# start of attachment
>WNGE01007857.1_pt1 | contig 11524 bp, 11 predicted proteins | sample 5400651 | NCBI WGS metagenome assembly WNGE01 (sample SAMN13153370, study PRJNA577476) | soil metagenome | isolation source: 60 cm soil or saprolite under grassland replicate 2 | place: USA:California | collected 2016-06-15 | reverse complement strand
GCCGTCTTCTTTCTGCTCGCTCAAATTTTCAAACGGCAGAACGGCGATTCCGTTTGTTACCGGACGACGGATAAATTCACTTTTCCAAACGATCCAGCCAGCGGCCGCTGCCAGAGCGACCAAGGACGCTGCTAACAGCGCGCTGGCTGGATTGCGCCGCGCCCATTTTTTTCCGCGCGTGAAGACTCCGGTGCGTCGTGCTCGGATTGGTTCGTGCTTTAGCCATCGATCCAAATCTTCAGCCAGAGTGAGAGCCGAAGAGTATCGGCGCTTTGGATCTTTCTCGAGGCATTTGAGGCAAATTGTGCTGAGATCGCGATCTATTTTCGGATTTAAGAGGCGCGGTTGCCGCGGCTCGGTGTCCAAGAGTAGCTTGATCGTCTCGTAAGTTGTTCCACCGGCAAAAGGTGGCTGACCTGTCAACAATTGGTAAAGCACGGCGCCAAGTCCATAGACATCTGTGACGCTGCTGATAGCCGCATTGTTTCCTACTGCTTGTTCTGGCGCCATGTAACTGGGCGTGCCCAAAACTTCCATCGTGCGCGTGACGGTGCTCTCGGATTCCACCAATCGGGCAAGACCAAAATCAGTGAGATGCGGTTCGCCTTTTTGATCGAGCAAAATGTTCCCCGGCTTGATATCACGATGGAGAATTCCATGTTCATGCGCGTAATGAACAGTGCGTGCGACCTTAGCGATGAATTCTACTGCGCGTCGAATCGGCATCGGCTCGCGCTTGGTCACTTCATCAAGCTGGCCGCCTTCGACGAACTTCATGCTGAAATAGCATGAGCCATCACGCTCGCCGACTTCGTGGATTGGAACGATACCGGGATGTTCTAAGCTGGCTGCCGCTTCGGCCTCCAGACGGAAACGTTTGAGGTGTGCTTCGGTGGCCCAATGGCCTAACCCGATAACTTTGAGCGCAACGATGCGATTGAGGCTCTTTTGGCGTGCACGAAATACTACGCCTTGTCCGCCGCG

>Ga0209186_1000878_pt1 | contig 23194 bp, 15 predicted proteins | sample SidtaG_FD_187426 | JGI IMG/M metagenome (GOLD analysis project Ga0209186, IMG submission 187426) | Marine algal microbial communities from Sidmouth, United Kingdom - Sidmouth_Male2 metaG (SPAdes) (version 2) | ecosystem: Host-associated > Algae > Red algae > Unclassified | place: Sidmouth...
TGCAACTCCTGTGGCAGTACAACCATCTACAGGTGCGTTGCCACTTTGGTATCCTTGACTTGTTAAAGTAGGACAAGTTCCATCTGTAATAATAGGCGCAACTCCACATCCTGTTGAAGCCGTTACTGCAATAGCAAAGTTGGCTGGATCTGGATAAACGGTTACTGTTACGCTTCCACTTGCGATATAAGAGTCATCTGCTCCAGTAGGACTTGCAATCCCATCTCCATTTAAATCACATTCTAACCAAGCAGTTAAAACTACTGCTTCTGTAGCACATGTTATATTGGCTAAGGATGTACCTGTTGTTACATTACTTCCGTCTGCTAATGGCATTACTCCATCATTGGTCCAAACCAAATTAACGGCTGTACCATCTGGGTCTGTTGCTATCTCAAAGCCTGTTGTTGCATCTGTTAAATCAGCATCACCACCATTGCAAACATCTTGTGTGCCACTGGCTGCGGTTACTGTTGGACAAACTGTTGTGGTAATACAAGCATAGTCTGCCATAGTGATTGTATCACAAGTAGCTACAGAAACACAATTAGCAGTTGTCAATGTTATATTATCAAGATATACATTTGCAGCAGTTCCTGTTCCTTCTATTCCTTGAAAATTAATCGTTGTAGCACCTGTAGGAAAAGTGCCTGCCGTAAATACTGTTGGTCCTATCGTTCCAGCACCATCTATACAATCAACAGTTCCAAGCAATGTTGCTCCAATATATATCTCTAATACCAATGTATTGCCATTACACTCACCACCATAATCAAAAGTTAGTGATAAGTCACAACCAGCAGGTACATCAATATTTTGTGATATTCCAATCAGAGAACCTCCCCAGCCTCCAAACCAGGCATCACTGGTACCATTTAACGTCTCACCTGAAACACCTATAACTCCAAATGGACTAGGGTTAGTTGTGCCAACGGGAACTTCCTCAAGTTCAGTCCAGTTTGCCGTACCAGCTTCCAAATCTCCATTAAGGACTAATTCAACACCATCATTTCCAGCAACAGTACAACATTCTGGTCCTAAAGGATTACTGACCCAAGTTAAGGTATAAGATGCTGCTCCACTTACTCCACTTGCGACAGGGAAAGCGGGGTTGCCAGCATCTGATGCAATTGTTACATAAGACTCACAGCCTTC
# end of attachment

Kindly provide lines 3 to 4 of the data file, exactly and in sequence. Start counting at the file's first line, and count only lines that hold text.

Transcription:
>Ga0209186_1000878_pt1 | contig 23194 bp, 15 predicted proteins | sample SidtaG_FD_187426 | JGI IMG/M metagenome (GOLD analysis project Ga0209186, IMG submission 187426) | Marine algal microbial communities from Sidmouth, United Kingdom - Sidmouth_Male2 metaG (SPAdes) (version 2) | ecosystem: Host-associated > Algae > Red algae > Unclassified | place: Sidmouth...
TGCAACTCCTGTGGCAGTACAACCATCTACAGGTGCGTTGCCACTTTGGTATCCTTGACTTGTTAAAGTAGGACAAGTTCCATCTGTAATAATAGGCGCAACTCCACATCCTGTTGAAGCCGTTACTGCAATAGCAAAGTTGGCTGGATCTGGATAAACGGTTACTGTTACGCTTCCACTTGCGATATAAGAGTCATCTGCTCCAGTAGGACTTGCAATCCCATCTCCATTTAAATCACATTCTAACCAAGCAGTTAAAACTACTGCTTCTGTAGCACATGTTATATTGGCTAAGGATGTACCTGTTGTTACATTACTTCCGTCTGCTAATGGCATTACTCCATCATTGGTCCAAACCAAATTAACGGCTGTACCATCTGGGTCTGTTGCTATCTCAAAGCCTGTTGTTGCATCTGTTAAATCAGCATCACCACCATTGCAAACATCTTGTGTGCCACTGGCTGCGGTTACTGTTGGACAAACTGTTGTGGTAATACAAGCATAGTCTGCCATAGTGATTGTATCACAAGTAGCTACAGAAACACAATTAGCAGTTGTCAATGTTATATTATCAAGATATACATTTGCAGCAGTTCCTGTTCCTTCTATTCCTTGAAAATTAATCGTTGTAGCACCTGTAGGAAAAGTGCCTGCCGTAAATACTGTTGGTCCTATCGTTCCAGCACCATCTATACAATCAACAGTTCCAAGCAATGTTGCTCCAATATATATCTCTAATACCAATGTATTGCCATTACACTCACCACCATAATCAAAAGTTAGTGATAAGTCACAACCAGCAGGTACATCAATATTTTGTGATATTCCAATCAGAGAACCTCCCCAGCCTCCAAACCAGGCATCACTGGTACCATTTAACGTCTCACCTGAAACACCTATAACTCCAAATGGACTAGGGTTAGTTGTGCCAACGGGAACTTCCTCAAGTTCAGTCCAGTTTGCCGTACCAGCTTCCAAATCTCCATTAAGGACTAATTCAACACCATCATTTCCAGCAACAGTACAACATTCTGGTCCTAAAGGATTACTGACCCAAGTTAAGGTATAAGATGCTGCTCCACTTACTCCACTTGCGACAGGGAAAGCGGGGTTGCCAGCATCTGATGCAATTGTTACATAAGACTCACAGCCTTC